The program uses some basic solving strategies to work the clues about the cells, such as two cells which sum to 5 can be 1+4 or 2+3; likewise for the other operators. Only cell pairs are allowed for division and subtraction; only the four original operations of add, subtract, multiply and divide are programmed. I'm quite proud of the initial setting up of the cell possible values, using recursion to search for possible number sets. Other simple stratagies are used: all but one of the numbers in a row or column will show the missing value; the last cell in cage can be computed. Much more intelligence could be added: for example, the cross-wing move has not yet been added (i.e. if a row has two cells which must be 1,5 in either order and a row elsewhere above or below has the same two cells, which also must be 3,5 in either order: then no other row in those two columns can have a 5 at all).

The program does basic/simple puzzles quite well, but can't solve difficult puzzles. Sometimes, due to poor coding and a hack-hack development, it makes a mistake. Being written in C, and compiled to assembler, it can go quite fast: mostly I can't perceive how long it took.

The user interface is crude, too. Puzzles must be input by giving row and column numbers of the first cell, the then U,D,L or R letters to mean up, down, left or right in constructing the cages. So, a two cell cage on the top-left of the puzzle that sums to 3 would be typed 3+ 0 0 R (left to right that is: 3 is the cage value, plus is the operator, row 0 col 0 is the first cell, move right to the next cell). Output is just to spray the computed values (or dots for unsolved cells) over the screen in a row/column layout.

Since I don't write programs for a living any more, and I have a full-time job I can't find the effort to make the code any better. I don't have the skills to make a proper windows or broswer interface for a PC, and no desire or resource to learn them at present.

One other technique I've tried is use of SQL (MySQL engine and PC interface named "My SQL query browser). I have tables named a,b,c etc which contain the values 1 to 12; I then write select statements so that the more complex searches of possible cells and cages can be exhaustively tried with minor efforts. For example, to find two-cell cages that multiply to 35 I would write: "select a,b from a,b where a*b=35 and a!=b". This is trivial, but shows those who speak SQL what I mean. Even for simple puzzles (e.g., 6 cells per side) an exhaustive approach to the whole puzzle in one go by the MySQL engine almost always has to be killed since it will go on a long time as it always uses nested loops to solve the problem. (I got bored after 20 minutes one evening, and that's the longest I've let it go on for.)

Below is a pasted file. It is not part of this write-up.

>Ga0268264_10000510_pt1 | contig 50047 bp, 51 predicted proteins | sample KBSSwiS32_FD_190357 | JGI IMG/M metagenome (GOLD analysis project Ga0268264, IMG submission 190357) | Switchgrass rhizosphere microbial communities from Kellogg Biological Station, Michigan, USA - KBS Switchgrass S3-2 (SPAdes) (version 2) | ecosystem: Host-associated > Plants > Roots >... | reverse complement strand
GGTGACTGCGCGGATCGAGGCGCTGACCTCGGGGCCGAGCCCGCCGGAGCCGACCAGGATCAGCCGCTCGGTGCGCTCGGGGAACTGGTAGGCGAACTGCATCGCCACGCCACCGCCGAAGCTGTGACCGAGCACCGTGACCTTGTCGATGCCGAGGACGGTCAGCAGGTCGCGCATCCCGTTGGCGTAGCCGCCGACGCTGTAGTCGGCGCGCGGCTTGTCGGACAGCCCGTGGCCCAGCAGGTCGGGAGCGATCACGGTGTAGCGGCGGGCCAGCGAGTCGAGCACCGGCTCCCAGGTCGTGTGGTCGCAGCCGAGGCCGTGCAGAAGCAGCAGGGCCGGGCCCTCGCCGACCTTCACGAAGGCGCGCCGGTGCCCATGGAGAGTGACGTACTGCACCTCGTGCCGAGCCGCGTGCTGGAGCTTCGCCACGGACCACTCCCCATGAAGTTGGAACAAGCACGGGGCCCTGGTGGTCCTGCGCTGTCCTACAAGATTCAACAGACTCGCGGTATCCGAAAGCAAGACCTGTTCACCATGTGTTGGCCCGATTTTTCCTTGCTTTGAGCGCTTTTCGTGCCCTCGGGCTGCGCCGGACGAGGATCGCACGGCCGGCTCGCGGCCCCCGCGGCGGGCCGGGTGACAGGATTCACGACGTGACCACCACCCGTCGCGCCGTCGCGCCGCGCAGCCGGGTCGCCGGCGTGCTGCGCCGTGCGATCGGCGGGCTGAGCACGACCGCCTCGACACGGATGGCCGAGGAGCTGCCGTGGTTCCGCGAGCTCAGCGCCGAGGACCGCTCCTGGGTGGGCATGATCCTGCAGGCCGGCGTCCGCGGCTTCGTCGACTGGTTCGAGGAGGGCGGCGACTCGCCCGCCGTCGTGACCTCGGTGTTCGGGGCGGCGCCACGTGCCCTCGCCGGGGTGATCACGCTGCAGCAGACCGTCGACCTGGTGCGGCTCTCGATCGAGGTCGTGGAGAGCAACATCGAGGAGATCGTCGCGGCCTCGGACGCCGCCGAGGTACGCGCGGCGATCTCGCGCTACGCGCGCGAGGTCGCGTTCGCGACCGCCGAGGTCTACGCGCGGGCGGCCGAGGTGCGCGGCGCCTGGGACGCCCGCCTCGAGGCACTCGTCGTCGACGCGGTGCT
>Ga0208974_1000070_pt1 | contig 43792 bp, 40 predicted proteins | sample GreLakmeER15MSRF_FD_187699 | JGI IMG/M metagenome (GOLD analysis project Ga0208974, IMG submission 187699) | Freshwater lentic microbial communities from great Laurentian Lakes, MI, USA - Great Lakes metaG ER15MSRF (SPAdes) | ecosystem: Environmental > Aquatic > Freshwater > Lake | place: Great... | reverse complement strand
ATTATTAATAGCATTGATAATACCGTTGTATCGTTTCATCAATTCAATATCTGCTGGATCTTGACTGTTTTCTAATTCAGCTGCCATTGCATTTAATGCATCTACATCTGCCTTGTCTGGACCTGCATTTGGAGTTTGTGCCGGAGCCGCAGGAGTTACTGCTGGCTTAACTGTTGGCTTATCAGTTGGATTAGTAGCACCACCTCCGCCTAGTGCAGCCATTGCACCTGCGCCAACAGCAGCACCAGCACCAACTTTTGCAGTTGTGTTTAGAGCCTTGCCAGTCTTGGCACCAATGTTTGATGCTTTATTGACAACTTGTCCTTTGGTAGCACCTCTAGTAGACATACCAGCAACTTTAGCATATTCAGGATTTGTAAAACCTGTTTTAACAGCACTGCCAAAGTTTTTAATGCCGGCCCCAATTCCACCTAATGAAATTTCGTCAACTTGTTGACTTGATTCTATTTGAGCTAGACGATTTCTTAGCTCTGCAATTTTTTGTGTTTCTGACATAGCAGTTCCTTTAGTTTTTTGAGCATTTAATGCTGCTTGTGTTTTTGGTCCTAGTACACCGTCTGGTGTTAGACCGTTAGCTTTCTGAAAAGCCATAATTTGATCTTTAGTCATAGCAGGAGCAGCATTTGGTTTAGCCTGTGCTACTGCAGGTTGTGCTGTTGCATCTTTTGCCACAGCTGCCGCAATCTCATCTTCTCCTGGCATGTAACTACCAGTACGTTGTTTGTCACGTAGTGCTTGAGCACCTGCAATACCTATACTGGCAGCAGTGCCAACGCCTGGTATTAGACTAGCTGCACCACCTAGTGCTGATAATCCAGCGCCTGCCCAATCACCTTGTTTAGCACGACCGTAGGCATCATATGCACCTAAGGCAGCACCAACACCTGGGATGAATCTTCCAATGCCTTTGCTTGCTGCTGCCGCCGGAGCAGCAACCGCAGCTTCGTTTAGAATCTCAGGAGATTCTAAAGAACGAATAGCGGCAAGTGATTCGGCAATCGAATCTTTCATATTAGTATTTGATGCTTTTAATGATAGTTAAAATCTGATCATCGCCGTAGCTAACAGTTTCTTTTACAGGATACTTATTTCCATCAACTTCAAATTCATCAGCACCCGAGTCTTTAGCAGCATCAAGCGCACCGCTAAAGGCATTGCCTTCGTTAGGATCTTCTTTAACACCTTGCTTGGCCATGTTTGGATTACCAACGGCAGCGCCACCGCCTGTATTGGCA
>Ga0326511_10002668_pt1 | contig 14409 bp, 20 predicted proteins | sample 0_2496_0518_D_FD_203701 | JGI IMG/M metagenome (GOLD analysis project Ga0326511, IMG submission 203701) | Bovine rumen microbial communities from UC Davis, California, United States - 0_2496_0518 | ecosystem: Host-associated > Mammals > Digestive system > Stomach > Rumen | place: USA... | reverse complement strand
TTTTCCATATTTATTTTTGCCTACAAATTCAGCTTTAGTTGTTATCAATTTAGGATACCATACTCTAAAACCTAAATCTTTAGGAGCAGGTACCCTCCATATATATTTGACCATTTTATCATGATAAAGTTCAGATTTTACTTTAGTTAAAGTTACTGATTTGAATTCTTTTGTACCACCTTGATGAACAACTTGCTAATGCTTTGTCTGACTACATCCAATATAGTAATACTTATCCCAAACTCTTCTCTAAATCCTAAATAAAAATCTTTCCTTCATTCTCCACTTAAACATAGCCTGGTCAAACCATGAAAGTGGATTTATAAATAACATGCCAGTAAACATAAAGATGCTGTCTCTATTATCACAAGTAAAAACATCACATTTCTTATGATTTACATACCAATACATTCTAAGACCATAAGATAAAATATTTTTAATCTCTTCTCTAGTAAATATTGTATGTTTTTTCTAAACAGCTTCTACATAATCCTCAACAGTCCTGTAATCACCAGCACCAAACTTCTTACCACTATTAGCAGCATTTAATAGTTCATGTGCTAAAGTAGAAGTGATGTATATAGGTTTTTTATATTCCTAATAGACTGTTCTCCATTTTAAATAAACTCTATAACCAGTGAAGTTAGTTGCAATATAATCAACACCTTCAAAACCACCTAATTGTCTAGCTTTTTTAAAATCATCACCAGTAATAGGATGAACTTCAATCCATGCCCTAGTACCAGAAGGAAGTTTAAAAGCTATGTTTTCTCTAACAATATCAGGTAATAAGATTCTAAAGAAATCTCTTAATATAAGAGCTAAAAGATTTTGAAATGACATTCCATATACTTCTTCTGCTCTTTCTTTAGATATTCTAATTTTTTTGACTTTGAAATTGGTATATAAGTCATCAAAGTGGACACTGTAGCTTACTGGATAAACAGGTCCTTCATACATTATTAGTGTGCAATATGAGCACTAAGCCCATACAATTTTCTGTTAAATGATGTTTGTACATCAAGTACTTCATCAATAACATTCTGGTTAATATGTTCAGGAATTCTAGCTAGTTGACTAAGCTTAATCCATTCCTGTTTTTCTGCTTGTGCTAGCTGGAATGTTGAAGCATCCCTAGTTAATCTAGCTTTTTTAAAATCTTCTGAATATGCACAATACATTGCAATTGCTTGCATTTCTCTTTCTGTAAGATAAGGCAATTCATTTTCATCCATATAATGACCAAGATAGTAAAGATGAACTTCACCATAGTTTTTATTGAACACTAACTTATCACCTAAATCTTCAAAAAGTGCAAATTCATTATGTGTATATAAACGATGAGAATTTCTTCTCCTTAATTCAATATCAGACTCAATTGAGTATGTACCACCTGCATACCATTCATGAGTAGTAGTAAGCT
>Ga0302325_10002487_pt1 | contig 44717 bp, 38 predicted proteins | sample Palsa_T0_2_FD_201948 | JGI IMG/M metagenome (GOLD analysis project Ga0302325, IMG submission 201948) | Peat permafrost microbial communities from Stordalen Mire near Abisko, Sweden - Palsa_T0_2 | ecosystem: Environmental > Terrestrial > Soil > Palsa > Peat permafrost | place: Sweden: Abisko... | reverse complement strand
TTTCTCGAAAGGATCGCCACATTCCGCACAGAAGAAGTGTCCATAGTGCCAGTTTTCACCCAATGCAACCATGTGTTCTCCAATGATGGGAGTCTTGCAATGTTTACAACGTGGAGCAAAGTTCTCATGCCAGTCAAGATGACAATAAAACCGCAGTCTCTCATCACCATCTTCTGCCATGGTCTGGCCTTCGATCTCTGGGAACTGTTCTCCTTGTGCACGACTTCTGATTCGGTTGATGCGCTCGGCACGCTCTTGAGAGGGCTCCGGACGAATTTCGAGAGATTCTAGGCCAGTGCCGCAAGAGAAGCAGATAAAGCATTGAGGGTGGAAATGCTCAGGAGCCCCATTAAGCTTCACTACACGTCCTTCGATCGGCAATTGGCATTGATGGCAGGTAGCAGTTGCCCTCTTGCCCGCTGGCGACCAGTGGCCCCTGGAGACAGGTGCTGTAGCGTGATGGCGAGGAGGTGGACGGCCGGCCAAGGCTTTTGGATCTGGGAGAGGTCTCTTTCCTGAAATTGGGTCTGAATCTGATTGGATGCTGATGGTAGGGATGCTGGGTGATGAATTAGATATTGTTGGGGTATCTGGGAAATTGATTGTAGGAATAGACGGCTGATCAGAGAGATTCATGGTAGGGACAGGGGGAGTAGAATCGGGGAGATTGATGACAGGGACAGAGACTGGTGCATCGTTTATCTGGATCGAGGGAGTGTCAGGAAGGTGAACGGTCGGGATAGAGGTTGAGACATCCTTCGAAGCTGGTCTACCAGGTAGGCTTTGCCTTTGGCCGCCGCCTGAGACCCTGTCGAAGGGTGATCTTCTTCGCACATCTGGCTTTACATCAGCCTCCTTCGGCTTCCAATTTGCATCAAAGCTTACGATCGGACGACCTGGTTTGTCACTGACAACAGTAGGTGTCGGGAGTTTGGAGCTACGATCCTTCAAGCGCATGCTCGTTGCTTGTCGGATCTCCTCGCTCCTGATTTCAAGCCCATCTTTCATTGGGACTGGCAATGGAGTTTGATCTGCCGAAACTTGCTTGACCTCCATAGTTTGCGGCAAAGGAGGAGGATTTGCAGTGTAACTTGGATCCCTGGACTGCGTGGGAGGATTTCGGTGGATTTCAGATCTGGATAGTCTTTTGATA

Part of the joy of KenKen is the "ah!" moment when one finds the 'key' to the puzzle set by a skilled setter, and the puzzle is on its way. The computer program does not give the satisfaction of finding that moment, and so I like to continue solving with pencil and paper.

Great site, Patrick Min, keep up the good work.

Posted on: Sat Nov 05, 2011 6:10 am

Posts: 54
Joined: Thu Nov 03, 2011 8:52 am
I developed a solver as part of my puzzle generator, to verify that the puzzles I generated had unique solutions. I wrote the programs in plain old C. The solver is pretty straightforward.

As part of my generator, I make lists of all possible combinatios of digits of each cage. These are combinations, not permutations. It means that there is at least one way of ordering the digits in such a way that they satisfy the operation, but there can be several possible orderings. For example, for a straight 3-cell cage with res-op '8x', only the combination 124 is possible, while if the cage is not straight, '118' also becomes possible. The permutations would be 124, 142, 214, 241, 412, 421, and 181.

The Solver simply tries all combinations of all cages, one cage at a time. If a combination causes duplicate digits in a row or column, I try the next combination of the current cage. If I run out of combinations for a particular cage, I backtrack to the previous cage. When I fill the 9x9 grid, it means that I have found a solution. To prove that the solution is unique, I apply the same solving mechanism twice. But the second time, I try the combinations of each cage in the reverse order. If the two solutions are identical, it means that the solution is unique.

As part of the iPad application I have developed to let people solve CalcuDokus, I wanted to include a 'hint' function. To do so, the simple mechanism I have just described was not enough. I wanted to be able to point out what candidates the player could remove, and that required to include in the program the logic to solve CalcuDoku puzzles. I implemented five strategies that together were able to solve more than 95% of the puzzles I generated for the iPad. For the five more difficult puzzles I included in the app, I wrote five pages explaining how to solve them.